Union Counterattack

An 1864 sketch depicts an armed battle on farm fields at a distance.
Looking southeast, Union troops advance from left to right; part of the Confederate line stretches across the Valley Pike to, and eventually beyond, the Miller House (far right)

Sketch by James E. Taylor, an artist for Frank Leslie’s Illustrated Newspaper, 1864

“With great pleasure I tender to you and your brave army the thanks of the nation, and my own personal admiration and gratitude for the month’s operation in the Shenandoah Valley; and especially for the splendid work of October 19, 1864.“

—Abraham Lincoln, Letter to Philip Sheridan, October 22, 1864

4:00 p.m.—General Philip Sheridan’s reformed battle lines stretched for almost two miles from east to west, with cavalry anchoring both ends, ready to exploit any openings. Their counterattack took them back over the fields that they had earlier fled. The Union advance met determined resistance and the fate of the battle hung in the balance before the Confederate left was turned. Union cavalry then struck hard, and the Confederate line unraveled, quickly turning their retreat into a rout. Sheridan had snatched a “victory from the jaws of defeat.”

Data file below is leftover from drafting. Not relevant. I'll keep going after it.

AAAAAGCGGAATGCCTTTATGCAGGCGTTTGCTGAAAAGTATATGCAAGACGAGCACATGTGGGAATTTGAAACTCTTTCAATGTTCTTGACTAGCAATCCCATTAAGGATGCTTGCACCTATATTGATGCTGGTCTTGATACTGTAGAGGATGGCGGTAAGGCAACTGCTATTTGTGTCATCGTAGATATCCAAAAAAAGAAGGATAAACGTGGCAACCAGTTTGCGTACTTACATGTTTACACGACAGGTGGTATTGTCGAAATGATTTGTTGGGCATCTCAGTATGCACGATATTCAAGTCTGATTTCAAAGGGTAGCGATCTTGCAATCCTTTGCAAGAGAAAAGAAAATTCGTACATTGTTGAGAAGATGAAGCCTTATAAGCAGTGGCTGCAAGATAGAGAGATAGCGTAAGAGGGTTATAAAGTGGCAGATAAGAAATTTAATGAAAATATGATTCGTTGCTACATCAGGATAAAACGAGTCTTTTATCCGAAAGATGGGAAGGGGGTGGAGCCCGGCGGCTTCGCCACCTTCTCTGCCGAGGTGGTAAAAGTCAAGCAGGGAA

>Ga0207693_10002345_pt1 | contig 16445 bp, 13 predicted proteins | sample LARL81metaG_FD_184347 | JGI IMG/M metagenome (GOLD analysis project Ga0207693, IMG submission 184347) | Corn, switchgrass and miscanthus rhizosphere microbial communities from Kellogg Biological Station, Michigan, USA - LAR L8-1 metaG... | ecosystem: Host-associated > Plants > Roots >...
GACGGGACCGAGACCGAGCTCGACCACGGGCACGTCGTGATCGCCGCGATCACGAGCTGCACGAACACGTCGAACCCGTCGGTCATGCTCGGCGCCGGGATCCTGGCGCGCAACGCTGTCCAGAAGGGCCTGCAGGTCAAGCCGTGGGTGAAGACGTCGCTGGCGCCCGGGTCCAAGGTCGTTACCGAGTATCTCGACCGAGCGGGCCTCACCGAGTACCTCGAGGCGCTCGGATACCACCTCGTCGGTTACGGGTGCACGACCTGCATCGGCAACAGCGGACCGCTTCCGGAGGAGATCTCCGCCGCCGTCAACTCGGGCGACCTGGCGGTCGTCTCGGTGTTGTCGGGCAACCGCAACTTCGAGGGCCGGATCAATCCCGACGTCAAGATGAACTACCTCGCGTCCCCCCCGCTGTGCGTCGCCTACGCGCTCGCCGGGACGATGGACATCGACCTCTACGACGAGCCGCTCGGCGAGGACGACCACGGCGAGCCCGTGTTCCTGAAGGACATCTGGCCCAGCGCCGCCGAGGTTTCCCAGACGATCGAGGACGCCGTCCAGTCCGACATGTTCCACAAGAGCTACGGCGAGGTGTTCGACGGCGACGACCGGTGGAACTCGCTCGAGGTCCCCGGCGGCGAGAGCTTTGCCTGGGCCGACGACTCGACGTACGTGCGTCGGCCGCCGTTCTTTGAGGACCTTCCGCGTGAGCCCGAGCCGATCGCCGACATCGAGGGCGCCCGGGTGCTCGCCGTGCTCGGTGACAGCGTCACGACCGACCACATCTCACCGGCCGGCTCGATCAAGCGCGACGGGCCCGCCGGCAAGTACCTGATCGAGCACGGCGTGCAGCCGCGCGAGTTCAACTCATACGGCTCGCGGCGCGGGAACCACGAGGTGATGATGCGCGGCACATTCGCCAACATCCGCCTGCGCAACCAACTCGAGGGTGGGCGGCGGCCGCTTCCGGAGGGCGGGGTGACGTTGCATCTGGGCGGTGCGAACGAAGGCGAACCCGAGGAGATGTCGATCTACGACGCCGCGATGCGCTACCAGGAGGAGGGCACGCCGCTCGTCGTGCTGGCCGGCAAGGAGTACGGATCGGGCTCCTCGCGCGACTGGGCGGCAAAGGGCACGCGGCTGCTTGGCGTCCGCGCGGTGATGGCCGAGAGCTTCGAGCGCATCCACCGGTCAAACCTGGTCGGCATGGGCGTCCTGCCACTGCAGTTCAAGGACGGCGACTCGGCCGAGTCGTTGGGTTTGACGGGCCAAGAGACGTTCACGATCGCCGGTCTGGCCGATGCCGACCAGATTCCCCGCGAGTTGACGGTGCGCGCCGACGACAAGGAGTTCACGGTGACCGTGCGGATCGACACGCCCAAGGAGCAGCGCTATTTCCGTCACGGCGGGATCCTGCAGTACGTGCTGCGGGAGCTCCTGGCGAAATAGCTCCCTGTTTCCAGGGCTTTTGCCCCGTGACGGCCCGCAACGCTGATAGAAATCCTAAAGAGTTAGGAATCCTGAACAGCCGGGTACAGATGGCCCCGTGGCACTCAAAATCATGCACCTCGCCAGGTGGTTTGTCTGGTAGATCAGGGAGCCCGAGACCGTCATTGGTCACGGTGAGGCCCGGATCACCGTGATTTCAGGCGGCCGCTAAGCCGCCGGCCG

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    Part of a series of articles titled A Victory Turned From Disaster.

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    Last updated: December 20, 2021